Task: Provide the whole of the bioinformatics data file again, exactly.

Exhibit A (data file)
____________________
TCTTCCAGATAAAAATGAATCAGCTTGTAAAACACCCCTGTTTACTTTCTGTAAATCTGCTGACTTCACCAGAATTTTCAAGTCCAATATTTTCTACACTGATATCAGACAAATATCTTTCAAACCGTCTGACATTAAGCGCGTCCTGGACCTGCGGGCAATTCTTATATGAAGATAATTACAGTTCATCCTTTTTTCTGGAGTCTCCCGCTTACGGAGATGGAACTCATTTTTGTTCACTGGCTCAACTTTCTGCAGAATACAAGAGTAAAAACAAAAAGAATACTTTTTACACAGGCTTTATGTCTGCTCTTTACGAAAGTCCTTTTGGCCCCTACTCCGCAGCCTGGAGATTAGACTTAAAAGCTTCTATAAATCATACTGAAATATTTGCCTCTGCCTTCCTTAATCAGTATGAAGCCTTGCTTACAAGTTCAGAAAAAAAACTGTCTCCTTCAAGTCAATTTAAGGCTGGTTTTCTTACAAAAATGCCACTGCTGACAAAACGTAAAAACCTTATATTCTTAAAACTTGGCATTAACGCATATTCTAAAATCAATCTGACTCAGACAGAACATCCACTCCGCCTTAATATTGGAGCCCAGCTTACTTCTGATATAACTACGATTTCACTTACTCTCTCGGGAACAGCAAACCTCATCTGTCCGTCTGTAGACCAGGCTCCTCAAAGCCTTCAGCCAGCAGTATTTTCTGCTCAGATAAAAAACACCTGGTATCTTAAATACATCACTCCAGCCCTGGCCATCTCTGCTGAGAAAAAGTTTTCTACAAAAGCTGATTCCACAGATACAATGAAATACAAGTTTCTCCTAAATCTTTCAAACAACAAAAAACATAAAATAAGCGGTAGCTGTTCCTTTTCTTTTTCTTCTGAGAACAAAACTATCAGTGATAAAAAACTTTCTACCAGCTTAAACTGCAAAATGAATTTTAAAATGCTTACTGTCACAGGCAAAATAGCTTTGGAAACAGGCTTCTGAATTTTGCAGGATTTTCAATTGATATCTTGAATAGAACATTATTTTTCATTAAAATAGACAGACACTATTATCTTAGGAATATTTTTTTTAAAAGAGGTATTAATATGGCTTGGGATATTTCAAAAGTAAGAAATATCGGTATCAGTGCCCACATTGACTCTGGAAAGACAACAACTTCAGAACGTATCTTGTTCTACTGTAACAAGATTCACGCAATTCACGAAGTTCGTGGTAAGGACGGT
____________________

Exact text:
TCTTCCAGATAAAAATGAATCAGCTTGTAAAACACCCCTGTTTACTTTCTGTAAATCTGCTGACTTCACCAGAATTTTCAAGTCCAATATTTTCTACACTGATATCAGACAAATATCTTTCAAACCGTCTGACATTAAGCGCGTCCTGGACCTGCGGGCAATTCTTATATGAAGATAATTACAGTTCATCCTTTTTTCTGGAGTCTCCCGCTTACGGAGATGGAACTCATTTTTGTTCACTGGCTCAACTTTCTGCAGAATACAAGAGTAAAAACAAAAAGAATACTTTTTACACAGGCTTTATGTCTGCTCTTTACGAAAGTCCTTTTGGCCCCTACTCCGCAGCCTGGAGATTAGACTTAAAAGCTTCTATAAATCATACTGAAATATTTGCCTCTGCCTTCCTTAATCAGTATGAAGCCTTGCTTACAAGTTCAGAAAAAAAACTGTCTCCTTCAAGTCAATTTAAGGCTGGTTTTCTTACAAAAATGCCACTGCTGACAAAACGTAAAAACCTTATATTCTTAAAACTTGGCATTAACGCATATTCTAAAATCAATCTGACTCAGACAGAACATCCACTCCGCCTTAATATTGGAGCCCAGCTTACTTCTGATATAACTACGATTTCACTTACTCTCTCGGGAACAGCAAACCTCATCTGTCCGTCTGTAGACCAGGCTCCTCAAAGCCTTCAGCCAGCAGTATTTTCTGCTCAGATAAAAAACACCTGGTATCTTAAATACATCACTCCAGCCCTGGCCATCTCTGCTGAGAAAAAGTTTTCTACAAAAGCTGATTCCACAGATACAATGAAATACAAGTTTCTCCTAAATCTTTCAAACAACAAAAAACATAAAATAAGCGGTAGCTGTTCCTTTTCTTTTTCTTCTGAGAACAAAACTATCAGTGATAAAAAACTTTCTACCAGCTTAAACTGCAAAATGAATTTTAAAATGCTTACTGTCACAGGCAAAATAGCTTTGGAAACAGGCTTCTGAATTTTGCAGGATTTTCAATTGATATCTTGAATAGAACATTATTTTTCATTAAAATAGACAGACACTATTATCTTAGGAATATTTTTTTTAAAAGAGGTATTAATATGGCTTGGGATATTTCAAAAGTAAGAAATATCGGTATCAGTGCCCACATTGACTCTGGAAAGACAACAACTTCAGAACGTATCTTGTTCTACTGTAACAAGATTCACGCAATTCACGAAGTTCGTGGTAAGGACGGT